Carter agriculture extension director retires

Published 10:00 am Wednesday, October 29, 2014

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Over 43 years ago, a love of agriculture and economics inspired Keith Hart to begin his career as a University of Tennessee agriculture extension agent.
On Friday, Hart will move on to the next phase in his life when he retires from his position as the director of the Carter County extension office.
Hart started working as an extension agent in July 1971 in the Johnson County office in Mountain City. In 1976, he was transferred to the Carter County extension office.
While in Johnson County, Hart worked primarily with the youth in the 4-H program as well as an extension agent.
“I was straight out of school, so it was a huge transition,” Hart said.
Hart said he was raised in a military family, but his first love was agriculture. He said when possible he would spend time on his grandparents’ farm in Carter County to spend as much time with agriculture as he could.
He attended school at East Tennessee State University for two years in the economic program, which Hart said he “loved.” He then learned the University of Tennessee offered an agriculture economics/rural sociology major and transferred there.
He said when he graduated the extension service offered him a job in Johnson County. Hart didn’t expect the job to turn into a lifelong career.
“I thought I would be there for about a year, and then I would move on to something else,” he said. “I didn’t do that. I found I loved working with the people and helping them with the problems they had.”
Hart said he helped people with everything from plant recommendations, to pesticides and chemical uses and financial concerns for local farmers and growers. His favorite part of the being an extension agent has been working with the Fraser Fir tree lighting each Christmas.
Through his years on the job, Hart has witnessed changes in the agricultural landscape of the county. Years ago, the leading county productions were tobacco and beef cattle. Now, the main crops lean more toward Christmas trees and greenhouse plants.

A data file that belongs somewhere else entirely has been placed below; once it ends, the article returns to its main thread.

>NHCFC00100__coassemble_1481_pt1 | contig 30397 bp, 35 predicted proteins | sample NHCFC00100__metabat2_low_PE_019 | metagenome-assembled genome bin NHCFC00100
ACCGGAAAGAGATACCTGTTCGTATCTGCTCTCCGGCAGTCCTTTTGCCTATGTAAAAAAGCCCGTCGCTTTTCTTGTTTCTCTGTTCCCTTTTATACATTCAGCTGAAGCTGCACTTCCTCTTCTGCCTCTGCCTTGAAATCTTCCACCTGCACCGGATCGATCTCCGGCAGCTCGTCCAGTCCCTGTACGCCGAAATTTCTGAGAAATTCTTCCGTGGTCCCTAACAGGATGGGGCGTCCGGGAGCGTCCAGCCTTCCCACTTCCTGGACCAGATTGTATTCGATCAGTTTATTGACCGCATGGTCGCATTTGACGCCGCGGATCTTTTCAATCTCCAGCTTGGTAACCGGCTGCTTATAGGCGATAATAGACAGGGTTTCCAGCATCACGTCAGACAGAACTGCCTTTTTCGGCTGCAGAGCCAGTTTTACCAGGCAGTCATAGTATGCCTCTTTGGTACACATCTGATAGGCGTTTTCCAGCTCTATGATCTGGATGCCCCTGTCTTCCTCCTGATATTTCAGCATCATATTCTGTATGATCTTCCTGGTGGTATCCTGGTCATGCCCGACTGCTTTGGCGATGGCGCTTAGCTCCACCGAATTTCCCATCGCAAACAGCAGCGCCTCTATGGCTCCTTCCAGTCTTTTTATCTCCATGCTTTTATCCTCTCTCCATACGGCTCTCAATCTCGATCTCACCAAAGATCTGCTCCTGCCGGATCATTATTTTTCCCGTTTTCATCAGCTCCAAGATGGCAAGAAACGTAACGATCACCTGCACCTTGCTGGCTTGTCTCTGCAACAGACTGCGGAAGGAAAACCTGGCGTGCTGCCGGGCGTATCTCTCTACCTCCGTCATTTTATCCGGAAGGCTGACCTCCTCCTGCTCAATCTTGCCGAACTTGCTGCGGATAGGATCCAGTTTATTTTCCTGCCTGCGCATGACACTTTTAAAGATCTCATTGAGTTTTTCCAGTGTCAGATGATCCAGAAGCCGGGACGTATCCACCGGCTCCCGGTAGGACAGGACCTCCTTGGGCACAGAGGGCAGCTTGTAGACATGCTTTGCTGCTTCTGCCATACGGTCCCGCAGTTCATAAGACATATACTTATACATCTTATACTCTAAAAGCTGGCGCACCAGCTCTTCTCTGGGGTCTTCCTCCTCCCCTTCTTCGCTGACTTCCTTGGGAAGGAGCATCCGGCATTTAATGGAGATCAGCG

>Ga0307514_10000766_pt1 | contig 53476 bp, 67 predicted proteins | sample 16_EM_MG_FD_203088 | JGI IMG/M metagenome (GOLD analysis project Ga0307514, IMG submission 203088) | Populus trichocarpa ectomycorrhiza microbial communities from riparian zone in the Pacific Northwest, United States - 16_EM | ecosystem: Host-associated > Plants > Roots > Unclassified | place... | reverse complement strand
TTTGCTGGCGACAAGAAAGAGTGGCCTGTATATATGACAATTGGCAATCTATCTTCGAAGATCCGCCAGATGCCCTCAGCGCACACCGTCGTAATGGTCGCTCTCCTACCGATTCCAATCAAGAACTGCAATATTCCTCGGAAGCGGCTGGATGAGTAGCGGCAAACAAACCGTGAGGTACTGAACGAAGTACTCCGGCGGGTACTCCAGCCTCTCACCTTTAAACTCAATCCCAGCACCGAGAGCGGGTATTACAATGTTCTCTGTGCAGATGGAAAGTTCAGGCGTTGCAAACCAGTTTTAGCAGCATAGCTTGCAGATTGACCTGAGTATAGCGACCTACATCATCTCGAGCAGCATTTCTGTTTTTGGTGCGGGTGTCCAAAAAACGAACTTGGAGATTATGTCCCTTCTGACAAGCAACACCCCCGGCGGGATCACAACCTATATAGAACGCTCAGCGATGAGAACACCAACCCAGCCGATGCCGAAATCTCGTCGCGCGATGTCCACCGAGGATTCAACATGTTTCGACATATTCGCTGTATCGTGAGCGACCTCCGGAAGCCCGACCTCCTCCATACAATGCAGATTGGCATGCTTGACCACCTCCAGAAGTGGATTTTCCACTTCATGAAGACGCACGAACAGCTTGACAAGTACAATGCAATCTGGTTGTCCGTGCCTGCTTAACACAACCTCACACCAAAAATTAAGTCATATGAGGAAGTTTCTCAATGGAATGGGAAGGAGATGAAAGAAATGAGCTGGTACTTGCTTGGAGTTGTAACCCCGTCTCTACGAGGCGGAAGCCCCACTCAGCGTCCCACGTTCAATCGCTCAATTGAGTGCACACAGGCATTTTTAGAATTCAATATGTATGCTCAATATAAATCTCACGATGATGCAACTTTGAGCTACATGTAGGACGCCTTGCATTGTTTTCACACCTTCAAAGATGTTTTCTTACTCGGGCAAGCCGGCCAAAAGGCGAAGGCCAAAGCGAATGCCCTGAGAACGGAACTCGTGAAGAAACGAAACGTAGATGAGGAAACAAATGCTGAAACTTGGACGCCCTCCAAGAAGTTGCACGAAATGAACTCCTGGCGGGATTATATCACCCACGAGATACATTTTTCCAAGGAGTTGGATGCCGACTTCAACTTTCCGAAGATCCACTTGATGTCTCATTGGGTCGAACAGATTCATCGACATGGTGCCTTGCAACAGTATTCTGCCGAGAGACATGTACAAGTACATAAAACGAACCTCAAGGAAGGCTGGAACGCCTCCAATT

With these changes came an education process to help land owners learn how to make the most of the new crops.
“We work with people to let them know what will work, what won’t work,” Hart said. “If you are going to be an extension agent, you have to be a people person because you will be dealing with new people everyday and you will be exposed to new issues everyday.”
He said explaining the duties of an extension agent was complicated because the duties ranged in so many different areas.
“It is a complex role to be in,” Hart said. “The longer I have worked, the more I have seen that most problems are not a simple yes or no answer. There are a lot of gray areas that need to be considered. A simple question could see dozens of situations.”
Hart said the biggest “thrill” on the job was to pass along information to a client and to see that information be successful.
Another change for Hart was the location of the extension office itself. When Hart first moved to the Carter County office, the extension office was located in the basement of the old Post Office, which is now the Elizabethton/Carter County Public Library.
He said at the time, the county was looking to purchase land to build a new jail and the old Folsom House could have ended up being torn down.
“There were a number of people who did not want to see that happen,” Hart said.
He said the Folsom family agreed to change the purchase agreement and the house was left standing for the Extension Office to relocate to in 1978.
Hart said it was an honor and privilege for him to be able to work in Carter County for more than 40 years.
“Even though I was raised in a military family, Carter County is my home,” Hart said. “If we trace back the family, they all come back to here. To be involved in the heritage and culture has been great.”
Growing up on military bases led Hart to a variety of cultures and experiences. Probably one of the most unique was be able to climb Mt. Fuji in 1958 when he was in the third grade.
“That was dangerous,” Hart said. “It was the last day the trail was open. There were 10 stations up the mountain and the winds were gusting up to 50 miles per hour and it was raining and sleeting. We spent the night at station eight. When we got up the next morning, it was so foggy we could not see three feet in front of our faces.”
Hart said in 1958 the trails on the mountain were very basic and the safety equipment consists of a wire to hold on to so hikers would not lose their way.
Hart officially leaves his position on Oct. 31. After his retirement, he said he plans to work on his farm near Milligan College and work on tracing his family’s history even further.

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